Academic journal article
By Kennedy, Larry
Canadian Parliamentary Review , Vol. 18, No. 3
Rocketing debt and diminishing revenues has led to a determination on the part of governments to balance budgets, to down size government and re-evaluate long-standing functions and services. Government leaders and legislators in Canada have two basic ways of getting control of deficits and charting a future course of action for the rest of this century. One of these is through the downsizing of government activities. The other is by privatizing some of its operations. There are mixed views on the down sizing of government through reduction of public service positions. Nevertheless, a reduction of 40,000 federal employees has already been announced and in the provinces the number of public servants is also being reduced either by lay-offs or by attrition. There will be an overall reduction in the number of public employees in Canada in 1995. This article looks at some of the factors pertaining to the other tool available to cost conscious governments--the privatization or the establishment of public/private partnerships to carry out some of the functions formerly performed by governments alone.
For legislators, privatization presents complexities that can be even more troublesome than downsizing. It is a political mine field. Some see it as the greatest thing since sliced bread. Others view it is a curse of modern society. Is it a means of preserving essential public services? Is it a government sell-out? Is it a technique of modern government management? Is it all of the above? Love it or hate it, privatization is very much with us and a part of government planning which is likely to be around for a considerable period of time.
The idea of a diminished role for government was put forward by Margaret Thatcher in the United Kingdom and by Ronald Reagan in the United States. New Zealand's recently underwent a massive turnover of functions to the private sector. Privatization has come to the forefront in several provinces, including British Columbia, Saskatchewan and Alberta. The federal government seems very much bound on this route.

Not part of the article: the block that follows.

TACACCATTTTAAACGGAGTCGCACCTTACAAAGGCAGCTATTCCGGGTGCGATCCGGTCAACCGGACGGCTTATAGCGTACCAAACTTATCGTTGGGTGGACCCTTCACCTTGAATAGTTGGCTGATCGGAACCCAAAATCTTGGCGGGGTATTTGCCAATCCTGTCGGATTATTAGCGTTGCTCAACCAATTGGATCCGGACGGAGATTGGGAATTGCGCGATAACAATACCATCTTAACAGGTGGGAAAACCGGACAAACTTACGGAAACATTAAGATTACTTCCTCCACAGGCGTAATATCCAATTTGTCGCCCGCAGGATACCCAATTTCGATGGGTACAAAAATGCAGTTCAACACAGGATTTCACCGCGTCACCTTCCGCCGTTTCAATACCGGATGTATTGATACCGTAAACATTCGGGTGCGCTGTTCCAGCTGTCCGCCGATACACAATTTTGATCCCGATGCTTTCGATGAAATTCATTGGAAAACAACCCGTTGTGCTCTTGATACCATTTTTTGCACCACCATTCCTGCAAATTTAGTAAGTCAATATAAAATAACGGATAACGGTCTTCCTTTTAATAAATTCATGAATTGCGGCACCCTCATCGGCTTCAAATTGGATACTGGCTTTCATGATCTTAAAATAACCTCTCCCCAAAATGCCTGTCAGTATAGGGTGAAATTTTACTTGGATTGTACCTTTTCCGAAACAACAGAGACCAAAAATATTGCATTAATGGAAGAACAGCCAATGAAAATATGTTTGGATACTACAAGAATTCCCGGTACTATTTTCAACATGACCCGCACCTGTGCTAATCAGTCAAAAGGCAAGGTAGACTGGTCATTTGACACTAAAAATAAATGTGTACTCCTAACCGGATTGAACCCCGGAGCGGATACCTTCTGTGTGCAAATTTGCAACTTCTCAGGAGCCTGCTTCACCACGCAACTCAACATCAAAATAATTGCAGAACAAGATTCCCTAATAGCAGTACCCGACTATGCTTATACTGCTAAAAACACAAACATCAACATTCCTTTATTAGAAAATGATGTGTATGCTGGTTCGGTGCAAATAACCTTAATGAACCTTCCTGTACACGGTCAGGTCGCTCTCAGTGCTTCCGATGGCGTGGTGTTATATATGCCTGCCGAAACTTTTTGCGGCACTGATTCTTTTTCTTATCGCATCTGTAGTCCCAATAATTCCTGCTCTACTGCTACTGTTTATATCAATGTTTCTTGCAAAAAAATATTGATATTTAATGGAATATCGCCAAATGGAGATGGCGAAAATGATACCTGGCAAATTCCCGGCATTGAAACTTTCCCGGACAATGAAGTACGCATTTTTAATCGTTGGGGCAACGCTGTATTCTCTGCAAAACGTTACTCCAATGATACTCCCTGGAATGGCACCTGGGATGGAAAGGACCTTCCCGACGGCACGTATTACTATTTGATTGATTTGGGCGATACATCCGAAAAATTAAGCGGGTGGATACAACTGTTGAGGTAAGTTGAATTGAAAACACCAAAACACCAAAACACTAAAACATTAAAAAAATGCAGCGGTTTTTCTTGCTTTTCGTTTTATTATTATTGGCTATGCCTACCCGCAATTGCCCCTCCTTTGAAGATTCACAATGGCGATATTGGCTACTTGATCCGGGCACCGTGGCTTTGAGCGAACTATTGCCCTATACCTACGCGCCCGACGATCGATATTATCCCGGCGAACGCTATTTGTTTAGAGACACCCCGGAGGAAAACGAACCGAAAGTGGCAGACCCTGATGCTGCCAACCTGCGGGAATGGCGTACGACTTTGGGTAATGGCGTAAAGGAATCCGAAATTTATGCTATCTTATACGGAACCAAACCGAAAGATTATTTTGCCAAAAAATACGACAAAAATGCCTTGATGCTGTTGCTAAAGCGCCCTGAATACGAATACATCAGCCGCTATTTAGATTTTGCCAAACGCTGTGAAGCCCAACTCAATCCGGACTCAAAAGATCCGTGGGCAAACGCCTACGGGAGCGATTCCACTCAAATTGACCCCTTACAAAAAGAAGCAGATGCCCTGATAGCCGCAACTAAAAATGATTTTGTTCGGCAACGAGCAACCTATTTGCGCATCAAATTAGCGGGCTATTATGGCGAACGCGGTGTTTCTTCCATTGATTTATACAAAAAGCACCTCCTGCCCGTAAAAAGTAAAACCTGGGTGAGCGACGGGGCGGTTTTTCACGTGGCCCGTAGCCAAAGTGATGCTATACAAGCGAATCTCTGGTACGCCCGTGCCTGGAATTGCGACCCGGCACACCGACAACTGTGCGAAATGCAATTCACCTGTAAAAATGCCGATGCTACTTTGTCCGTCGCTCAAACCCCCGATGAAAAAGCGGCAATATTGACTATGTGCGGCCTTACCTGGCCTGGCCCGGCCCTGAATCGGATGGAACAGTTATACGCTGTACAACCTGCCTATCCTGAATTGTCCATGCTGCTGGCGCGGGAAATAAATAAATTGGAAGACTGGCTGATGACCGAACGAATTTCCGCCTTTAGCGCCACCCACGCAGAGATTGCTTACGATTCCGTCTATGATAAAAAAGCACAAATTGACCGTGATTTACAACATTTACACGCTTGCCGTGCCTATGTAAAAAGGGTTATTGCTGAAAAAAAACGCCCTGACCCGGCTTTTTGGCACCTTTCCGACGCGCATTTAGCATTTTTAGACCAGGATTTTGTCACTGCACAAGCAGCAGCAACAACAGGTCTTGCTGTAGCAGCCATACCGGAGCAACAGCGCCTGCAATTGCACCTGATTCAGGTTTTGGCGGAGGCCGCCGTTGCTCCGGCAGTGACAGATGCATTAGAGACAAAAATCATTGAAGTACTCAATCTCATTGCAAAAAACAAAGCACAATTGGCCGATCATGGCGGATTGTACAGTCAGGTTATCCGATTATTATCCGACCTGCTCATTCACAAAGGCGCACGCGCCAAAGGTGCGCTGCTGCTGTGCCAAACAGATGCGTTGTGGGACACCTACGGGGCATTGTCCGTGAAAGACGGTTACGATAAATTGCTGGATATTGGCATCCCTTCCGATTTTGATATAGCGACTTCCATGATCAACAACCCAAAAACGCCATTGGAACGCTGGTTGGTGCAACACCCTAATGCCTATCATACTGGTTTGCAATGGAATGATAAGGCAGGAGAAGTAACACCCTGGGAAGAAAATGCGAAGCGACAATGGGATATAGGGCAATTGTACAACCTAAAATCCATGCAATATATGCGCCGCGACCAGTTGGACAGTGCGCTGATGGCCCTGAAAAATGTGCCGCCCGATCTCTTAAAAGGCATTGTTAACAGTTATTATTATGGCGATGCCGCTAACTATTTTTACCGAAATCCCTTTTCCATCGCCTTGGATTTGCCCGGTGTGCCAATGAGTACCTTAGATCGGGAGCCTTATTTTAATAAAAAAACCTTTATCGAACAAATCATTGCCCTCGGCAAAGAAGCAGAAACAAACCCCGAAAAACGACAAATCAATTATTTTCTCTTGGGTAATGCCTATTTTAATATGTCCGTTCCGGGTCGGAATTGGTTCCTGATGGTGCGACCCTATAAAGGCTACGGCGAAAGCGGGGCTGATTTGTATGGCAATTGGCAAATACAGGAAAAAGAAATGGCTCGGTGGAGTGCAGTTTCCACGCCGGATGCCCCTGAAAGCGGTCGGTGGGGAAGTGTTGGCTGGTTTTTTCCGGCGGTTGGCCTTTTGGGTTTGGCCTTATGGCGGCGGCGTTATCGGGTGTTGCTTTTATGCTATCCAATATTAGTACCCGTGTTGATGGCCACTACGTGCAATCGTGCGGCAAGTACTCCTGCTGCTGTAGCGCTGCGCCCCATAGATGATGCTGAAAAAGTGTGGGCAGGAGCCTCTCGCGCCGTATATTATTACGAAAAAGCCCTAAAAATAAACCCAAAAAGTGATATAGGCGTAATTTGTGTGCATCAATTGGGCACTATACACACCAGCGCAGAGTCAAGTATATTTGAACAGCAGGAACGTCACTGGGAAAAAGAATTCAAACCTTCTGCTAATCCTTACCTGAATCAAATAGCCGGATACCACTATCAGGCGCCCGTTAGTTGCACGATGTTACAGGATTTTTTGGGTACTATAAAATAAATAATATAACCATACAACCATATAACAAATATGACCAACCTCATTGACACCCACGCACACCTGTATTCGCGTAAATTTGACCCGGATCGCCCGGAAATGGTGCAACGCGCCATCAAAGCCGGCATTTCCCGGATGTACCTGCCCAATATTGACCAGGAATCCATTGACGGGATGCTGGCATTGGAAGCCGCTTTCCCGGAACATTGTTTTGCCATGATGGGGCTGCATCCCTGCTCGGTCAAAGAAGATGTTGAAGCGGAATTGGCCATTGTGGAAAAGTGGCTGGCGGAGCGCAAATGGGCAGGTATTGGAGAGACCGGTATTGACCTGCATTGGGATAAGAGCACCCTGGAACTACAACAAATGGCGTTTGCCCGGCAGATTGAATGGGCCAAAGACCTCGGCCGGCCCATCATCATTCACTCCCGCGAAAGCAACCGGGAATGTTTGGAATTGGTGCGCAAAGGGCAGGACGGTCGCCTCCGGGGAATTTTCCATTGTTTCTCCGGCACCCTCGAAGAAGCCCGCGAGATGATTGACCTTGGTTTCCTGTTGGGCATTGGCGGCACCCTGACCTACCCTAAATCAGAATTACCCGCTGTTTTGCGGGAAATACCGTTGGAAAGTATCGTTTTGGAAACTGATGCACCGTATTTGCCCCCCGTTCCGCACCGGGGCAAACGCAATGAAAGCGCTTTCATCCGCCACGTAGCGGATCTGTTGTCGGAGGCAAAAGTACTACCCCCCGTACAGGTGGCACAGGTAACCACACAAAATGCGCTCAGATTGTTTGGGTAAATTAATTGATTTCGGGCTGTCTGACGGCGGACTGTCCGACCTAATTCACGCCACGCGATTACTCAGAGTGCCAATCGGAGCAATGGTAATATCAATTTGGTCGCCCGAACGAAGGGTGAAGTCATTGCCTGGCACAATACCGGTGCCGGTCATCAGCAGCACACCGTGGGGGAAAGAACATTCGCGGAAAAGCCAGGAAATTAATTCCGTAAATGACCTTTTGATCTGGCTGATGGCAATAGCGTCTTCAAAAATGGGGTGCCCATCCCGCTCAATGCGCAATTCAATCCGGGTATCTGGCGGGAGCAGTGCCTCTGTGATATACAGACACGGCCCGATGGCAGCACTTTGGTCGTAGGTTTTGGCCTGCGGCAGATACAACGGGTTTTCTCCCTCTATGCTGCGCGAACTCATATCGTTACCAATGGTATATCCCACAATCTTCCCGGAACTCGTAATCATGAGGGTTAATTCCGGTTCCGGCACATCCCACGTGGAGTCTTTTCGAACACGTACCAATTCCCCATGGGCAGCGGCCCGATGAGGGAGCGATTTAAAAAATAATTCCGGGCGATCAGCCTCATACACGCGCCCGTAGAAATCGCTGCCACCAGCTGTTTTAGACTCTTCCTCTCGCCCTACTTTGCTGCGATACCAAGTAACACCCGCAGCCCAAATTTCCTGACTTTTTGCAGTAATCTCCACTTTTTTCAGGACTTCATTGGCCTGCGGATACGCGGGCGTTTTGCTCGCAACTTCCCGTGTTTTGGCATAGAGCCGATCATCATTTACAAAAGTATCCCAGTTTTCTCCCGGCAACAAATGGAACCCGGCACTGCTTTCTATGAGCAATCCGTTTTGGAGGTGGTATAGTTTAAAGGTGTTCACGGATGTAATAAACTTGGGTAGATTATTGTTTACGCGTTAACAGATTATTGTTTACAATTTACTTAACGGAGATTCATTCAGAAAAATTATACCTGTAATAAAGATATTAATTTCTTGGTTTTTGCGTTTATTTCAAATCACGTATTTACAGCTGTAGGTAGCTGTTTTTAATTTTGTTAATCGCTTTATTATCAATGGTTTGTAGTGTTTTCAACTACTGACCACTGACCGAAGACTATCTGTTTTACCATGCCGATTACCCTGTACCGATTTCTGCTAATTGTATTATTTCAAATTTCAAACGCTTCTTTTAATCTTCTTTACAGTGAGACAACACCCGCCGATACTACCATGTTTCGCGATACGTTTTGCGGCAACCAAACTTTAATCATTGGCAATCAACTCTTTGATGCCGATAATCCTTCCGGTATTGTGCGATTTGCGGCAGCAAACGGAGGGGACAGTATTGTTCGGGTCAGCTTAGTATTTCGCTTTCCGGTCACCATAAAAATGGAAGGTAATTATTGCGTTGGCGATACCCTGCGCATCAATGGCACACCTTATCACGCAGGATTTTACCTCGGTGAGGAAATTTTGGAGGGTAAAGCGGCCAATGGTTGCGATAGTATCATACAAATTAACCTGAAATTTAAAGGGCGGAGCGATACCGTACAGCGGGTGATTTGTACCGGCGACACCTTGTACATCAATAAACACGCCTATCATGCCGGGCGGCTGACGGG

Canada traditionally had been a mixed economy and crown corporations were created over the years to provide services that the market could or would not supply. They have long conducted business operations for profit although often deficits resulted. In the last decade there has been a move to privatize a number of crown corporations.
So long as the public interest is preserved, it is increasingly difficult to argue against privatization of many crown corporations which in essence are involved in business operations, and in some cases compete with the private sector.
It is my view that the test for privatization of any crown corporation must be, "will privatization service the public interest?"
To pass this test, there must be no fire sales of government assets in any privatization There must be a clear commitment that service to the public will continue. A remedy must be available in the case where privatization fails this test.
Privatization maybe viewed as a public/private sector partnership. In exploring this partnership, there are means other than outright sale of crown corporations to the private sector.
Sir Graham Day, a Nova Scotian, suggests that one approach with respect to crown corporations might be the creation of "half-way" houses, with government ownership but private operation on a contractual or franchise basis, preserving basic and essential services at lower cost. This contracting out, with private management and delivery of services, is a concept that could prove interesting in a cooperative effort between government and the private sector.
The New Brunswick Experience
The New Brunswick approach has been built much more on making government efficient than all-out privatization. The goal has been one of achieving self-sufficiency to deal with the debt crisis evident when the current government came to power in 1987. …